Foldable bikes continue to grow in popularity year on year and at the very forefront of the wave is the iconic Brompton folding bike. But why has the Brompton been such a commuter favourite over the years? In this blog, we’ll look at what made it unique and what other competitors have done to rival the Brompton bike.
Why even get a foldable?
Here are a few reasons why you’d get a foldable:
- You can take a foldable bike with you wherever you go, meaning you can easily switch between cycling and public transport.
- You can store it in most places, either under your desk, in a cupboard or in the luggage compartment on a train.
- You’ll have quicker acceleration than traditional bikes as the smaller wheels take less effort to get going
- You don’t need to worry about security as you can simply keep your bike with you.
The foldable bike revolution
When the first commuters started to ride foldable bikes to work, many thought they looked like they belonged in the sixties. But when the masses began to realise the benefits of foldable bikes and the Brompton bike entered the industry, things began to change. Getting on tubes, trains or buses with your bike was now a possibility.
Over the last twenty years or so, the foldable bike industry has evolved a lot. Today, foldable bikes are lightweight and offer similar performance to many of the more rigid traditional bikes. Brompton is still at the forefront of the movement.
The Brompton domination
When you think of folding bikes, Brompton is likely the first name that springs to mind. Designed in 1975, specifically for British commuters, the Brompton bike has since expanded to a global fanbase. However, once unchallenged, competitors have threatened to compete and Brompton doesn’t have the pick of the market any more.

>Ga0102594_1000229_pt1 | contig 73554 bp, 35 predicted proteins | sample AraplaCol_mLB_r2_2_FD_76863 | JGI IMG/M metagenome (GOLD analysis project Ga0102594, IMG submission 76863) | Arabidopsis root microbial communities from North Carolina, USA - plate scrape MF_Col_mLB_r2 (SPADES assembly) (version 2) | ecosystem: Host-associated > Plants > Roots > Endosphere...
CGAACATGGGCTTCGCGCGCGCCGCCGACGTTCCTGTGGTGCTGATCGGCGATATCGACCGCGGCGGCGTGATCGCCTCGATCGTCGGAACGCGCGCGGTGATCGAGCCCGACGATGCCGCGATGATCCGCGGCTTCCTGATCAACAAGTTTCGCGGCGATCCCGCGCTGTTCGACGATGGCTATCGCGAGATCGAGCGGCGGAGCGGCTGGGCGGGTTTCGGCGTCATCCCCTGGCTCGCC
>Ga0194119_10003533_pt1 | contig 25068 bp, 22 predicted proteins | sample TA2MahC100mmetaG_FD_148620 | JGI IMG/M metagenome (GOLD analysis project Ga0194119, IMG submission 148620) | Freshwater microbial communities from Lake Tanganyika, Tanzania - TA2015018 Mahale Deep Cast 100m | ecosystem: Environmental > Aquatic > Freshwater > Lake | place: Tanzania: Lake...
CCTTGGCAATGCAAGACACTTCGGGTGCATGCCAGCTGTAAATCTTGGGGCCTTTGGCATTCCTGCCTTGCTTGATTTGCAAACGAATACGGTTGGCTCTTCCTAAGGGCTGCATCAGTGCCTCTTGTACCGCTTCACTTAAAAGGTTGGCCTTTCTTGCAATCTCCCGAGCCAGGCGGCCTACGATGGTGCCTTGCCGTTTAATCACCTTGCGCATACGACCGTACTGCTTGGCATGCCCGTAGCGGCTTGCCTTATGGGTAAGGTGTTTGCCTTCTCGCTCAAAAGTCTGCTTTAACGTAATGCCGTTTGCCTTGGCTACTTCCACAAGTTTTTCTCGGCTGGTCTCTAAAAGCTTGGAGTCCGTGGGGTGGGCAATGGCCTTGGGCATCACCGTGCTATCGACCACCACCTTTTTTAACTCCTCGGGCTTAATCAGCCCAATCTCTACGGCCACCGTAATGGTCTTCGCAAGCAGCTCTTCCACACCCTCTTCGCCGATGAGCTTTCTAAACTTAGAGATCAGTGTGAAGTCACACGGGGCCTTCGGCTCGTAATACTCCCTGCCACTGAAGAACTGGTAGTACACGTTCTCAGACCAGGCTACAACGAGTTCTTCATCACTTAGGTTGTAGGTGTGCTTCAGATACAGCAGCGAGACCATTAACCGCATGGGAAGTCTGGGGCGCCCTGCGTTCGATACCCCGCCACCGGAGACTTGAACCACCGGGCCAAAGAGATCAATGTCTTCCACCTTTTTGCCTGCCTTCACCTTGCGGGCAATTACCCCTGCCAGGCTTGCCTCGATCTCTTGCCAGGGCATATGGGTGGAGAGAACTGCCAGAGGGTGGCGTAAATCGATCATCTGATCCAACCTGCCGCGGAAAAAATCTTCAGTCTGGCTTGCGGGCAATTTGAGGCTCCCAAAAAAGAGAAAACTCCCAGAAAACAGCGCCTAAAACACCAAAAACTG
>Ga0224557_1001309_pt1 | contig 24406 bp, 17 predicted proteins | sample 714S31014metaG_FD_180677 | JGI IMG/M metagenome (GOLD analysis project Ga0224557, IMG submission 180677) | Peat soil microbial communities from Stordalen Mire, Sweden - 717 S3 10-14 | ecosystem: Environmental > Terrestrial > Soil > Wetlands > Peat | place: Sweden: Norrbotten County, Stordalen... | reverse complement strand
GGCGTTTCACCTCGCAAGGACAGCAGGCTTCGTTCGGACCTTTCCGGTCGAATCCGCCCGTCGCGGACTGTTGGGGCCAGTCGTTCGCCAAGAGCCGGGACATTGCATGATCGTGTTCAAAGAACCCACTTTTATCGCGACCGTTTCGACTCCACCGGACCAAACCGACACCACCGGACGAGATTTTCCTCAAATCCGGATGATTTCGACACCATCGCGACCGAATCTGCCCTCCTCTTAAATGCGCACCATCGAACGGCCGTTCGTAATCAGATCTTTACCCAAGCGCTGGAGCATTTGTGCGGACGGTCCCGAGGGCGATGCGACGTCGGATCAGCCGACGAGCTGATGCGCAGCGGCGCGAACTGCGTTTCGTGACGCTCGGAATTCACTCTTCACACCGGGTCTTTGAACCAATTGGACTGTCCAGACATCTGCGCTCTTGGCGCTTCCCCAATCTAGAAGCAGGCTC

So, before we highlight some of the competitors in today’s market, let’s look at the classic Brompton. It’s very similar to its initial concept back in 1975, featuring a five-step fold. The bike folds into a small box shape, making it incredibly easy to slot into luggage compartments. The quality of the build is what sets it apart - it’s unique steel frame adding a touch of class. However, the material used also makes it fairly heavy, which is why Brompton developed its new Superlight range (and competitor Hummingbird created a carbon fibre folding bike). The new Superlight range uses titanium instead of steel for the front fork and rear frame, and comes with lighter wheels and handlebars, but it does come in more expensive - around £1500, up from £975.
What else is available?
There are plenty of other options but as mentioned above, the Hummingbird Single Speed is a new Brompton challenger which is extremely light and fast. It is, however, extremely expensive - around £3,500. While Brompton bikes are classics, the Hummingbird is a modern remake, started on Kickstarter in 2015. It’s bright yellow carbon fibre frame makes it look nice, and also makes it nice and light to carry. It’s downfall, however, is in the fold. It’s fold is simply not quite as snug and easy as the Brompton.
A more inexpensive option is the B’Twin Tilt 120 folding bike. This foldable from Decathlon is a much cheaper £180, which features six gear speeds, a fitted mudguards and a highly adjustable saddle to make sharing easy. It’s on the heavier side at 14.5kg, though.
Lastly, Raleigh have launched a folding bike range and the Stowaway 7 is reasonably priced at around £400. It comes with a lightweight aluminum frame, 7 speed Shimano Tourney gear system and powerful v-brakes. It also comes with a metal mudguard and a rear pannier rack already installed.
There it is. Brompton is still the king of the foldable bike, but other brands are fast catching up. In general, folding bikes are practical, convenient, reliable and, now, trendy. And that’s why they are a commuter favourite.
Cover photo credit: Peter Trimming